One Hockessin business has developed a new, unique wellness service aimed at helping people feel more flexible, have less pain and move easier.
Dubbed “StretchPlex,” Performance Physical Therapy developed the program to promote “wellness that you can feel,” said Steve Rapposelli, co-founder and CEO of Performance Physical Therapy.
Through a wide range of offerings, including therapeutic and healing massages, individualized stretching programs, personal training, compression boots and percussion guns, Rapposelli hopes to improve his patients’ quality of life by boosting their physical strength and flexibility.
StretchPlex is available through a membership program that allows customers to choose services a la carte, in bundles, or via a subscription service, which Rapposelli said delivers the best value.
Prices range from $20 for 15 minutes of assisted stretching, called Stretch-N-Go, to $99 for the Gold Membership, which includes 20% off of unlimited wellness services, one 30 minute compression session a month, one 30 minute Stretch-N-Go session a month and one 30 minute massage session a month.
Customers can also purchase training packages ranging from $40 to $680.
“StretchPlex was designed for active adults wanting to improve their range of motion, reduce muscle tension, increase strength and improve balance,” said John Bradley, co-founder and president of Performance Physical Therapy.
“After the stress of the last 18 months, there’s a renewed focus on individual wellness. People are playing a more purposeful role in their own health. We did the research – there’s a need for wellness services for active adults who want to feel better and optimize their health. StretchPlex delivers exactly that.”
StretchPlex services include:
- Stretch-N-Go: A full body stretch for tight and achy muscles.
- Personal training: Strength, balance and cardio training that will help patients reach their fitness goals.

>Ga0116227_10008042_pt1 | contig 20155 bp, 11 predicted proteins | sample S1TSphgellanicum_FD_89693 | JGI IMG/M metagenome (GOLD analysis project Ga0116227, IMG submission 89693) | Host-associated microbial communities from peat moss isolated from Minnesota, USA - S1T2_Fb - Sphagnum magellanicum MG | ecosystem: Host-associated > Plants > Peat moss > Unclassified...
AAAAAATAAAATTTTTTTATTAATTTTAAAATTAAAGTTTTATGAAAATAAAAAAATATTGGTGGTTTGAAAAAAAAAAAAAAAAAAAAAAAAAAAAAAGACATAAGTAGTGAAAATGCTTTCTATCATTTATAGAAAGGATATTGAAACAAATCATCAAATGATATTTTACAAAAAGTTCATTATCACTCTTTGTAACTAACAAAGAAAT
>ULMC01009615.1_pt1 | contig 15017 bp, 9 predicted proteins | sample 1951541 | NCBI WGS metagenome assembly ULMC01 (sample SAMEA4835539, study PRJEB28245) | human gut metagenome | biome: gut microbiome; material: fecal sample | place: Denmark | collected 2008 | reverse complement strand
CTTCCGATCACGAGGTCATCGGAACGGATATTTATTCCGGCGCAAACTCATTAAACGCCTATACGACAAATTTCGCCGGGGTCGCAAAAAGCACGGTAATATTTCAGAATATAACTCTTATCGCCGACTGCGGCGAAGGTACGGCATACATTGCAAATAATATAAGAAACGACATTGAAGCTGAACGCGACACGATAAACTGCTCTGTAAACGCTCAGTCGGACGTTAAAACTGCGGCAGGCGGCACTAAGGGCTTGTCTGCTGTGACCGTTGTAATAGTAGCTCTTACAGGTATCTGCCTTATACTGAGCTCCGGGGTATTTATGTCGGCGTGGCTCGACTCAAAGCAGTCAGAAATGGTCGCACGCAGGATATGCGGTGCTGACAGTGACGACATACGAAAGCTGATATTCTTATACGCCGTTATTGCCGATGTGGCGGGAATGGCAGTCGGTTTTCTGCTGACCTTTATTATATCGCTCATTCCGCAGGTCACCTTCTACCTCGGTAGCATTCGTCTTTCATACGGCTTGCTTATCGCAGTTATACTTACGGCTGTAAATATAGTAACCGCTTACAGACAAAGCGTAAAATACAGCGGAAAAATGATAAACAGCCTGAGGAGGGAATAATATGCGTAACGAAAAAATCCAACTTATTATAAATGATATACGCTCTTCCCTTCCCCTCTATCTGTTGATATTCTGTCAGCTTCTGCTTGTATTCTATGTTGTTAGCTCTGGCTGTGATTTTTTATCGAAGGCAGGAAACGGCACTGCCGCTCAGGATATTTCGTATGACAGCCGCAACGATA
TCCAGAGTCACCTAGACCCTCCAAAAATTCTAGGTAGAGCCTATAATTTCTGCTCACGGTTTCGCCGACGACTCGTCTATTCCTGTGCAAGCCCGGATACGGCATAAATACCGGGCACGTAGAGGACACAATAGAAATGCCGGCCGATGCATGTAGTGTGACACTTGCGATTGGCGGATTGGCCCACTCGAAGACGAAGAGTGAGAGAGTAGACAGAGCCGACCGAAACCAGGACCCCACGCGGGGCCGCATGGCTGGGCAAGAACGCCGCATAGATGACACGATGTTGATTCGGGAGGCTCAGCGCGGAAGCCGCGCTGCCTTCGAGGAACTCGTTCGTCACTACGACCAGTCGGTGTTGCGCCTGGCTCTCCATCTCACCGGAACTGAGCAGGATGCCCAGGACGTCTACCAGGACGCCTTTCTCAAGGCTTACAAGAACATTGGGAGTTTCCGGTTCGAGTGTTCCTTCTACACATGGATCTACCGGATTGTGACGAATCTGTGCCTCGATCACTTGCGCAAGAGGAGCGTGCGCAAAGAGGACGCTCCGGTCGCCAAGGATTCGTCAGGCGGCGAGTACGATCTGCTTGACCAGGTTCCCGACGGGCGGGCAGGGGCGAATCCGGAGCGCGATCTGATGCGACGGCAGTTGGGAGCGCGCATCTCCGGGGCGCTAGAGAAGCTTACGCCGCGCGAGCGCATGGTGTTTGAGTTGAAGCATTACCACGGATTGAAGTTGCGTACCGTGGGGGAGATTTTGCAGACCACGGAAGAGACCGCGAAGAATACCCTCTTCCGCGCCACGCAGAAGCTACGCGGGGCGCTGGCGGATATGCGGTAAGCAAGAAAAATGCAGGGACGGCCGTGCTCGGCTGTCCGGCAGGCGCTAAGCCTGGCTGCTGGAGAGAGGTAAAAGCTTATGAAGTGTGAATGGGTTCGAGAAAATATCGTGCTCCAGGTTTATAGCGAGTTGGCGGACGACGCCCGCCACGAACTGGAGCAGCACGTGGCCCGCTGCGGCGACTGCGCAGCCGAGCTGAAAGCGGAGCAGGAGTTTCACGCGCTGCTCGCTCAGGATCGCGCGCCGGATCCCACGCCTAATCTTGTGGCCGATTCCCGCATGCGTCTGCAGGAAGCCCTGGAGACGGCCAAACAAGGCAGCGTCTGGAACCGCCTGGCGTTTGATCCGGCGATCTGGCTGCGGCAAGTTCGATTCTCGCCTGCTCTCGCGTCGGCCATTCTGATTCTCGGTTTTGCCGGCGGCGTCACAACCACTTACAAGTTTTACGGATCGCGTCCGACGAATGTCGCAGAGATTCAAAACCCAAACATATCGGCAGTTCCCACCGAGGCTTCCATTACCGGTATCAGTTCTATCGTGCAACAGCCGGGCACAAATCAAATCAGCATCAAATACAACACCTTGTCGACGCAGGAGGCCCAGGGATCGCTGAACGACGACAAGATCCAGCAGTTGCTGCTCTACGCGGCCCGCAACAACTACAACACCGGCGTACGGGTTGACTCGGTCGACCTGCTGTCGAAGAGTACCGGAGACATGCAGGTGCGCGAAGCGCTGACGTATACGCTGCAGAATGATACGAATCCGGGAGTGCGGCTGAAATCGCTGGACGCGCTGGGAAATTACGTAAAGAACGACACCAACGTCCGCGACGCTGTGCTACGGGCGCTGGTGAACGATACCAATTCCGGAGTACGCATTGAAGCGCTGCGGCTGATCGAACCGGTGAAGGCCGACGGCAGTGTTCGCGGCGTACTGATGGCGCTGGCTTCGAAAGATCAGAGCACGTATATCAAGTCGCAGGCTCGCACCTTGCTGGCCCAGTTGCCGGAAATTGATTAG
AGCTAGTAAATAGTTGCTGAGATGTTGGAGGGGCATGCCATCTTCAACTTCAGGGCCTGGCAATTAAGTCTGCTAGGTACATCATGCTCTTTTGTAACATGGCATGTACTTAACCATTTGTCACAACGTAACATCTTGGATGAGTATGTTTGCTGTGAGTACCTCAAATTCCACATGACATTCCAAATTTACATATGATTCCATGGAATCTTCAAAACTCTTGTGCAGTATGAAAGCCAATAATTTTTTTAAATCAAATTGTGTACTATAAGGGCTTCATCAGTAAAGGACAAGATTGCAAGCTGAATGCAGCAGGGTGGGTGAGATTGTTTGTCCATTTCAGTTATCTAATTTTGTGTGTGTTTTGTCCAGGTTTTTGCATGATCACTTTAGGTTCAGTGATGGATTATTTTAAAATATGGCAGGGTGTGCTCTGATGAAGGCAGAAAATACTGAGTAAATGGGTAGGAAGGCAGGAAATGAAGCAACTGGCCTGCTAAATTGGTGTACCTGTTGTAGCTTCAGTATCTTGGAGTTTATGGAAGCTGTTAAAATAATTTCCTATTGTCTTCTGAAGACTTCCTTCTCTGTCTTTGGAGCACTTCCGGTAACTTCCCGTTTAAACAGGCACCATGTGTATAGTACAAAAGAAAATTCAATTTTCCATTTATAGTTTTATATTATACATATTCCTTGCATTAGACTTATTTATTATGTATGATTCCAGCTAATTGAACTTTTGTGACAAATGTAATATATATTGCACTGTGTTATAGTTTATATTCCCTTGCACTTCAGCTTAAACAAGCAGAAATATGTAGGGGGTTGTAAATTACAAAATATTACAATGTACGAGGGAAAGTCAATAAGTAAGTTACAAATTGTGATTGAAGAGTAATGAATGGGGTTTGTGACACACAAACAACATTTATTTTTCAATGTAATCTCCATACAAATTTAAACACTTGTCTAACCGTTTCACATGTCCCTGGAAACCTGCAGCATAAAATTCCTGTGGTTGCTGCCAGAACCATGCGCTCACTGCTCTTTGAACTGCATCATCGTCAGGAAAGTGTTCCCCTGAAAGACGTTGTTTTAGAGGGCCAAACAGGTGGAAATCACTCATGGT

- Rejuvassage: A combination of stretching, percussion gun therapy and compression therapy that “completely rejuvenates your body.”
The idea for the StretchPlex innovation came from three decades in the physical therapy practice, according to Rapposelli.
“What we found over the years is that when we were finished up with people in physical therapy from their injuries, they’d say to us, ‘What do we do now?’ And we didn’t have good answers,” he said. “So we opened up a fitness center and that seemed to be a really good answer to help people improve their health.”
Often, Rapposelli and his colleagues would be asked by customers to provide stretching assistance.
“People say ‘At the end of the day, I feel tight, I feel tired, my legs hurt, my arms hurt — I would just come in here if you’d just stretch me out.’ Well, if you hear that for half a dozen years, it finally dawns on you: hey, maybe there’s something to this.”
That’s when the Performance Physical Therapy team began to develop the concept that would later become known as StretchPlex. Rapposelli said the wellness program bypasses all the obstacles patients typically face within the healthcare industry.
“If you’re sitting in front of a computer all day and your shoulders are up by your neck, you can just go online, schedule an appointment with one of our body coaches, come in and get assisted stretching and walk out 20 minutes later feeling like you’re an inch taller,” Rapposelli said. “That’s what StretchPlex is.”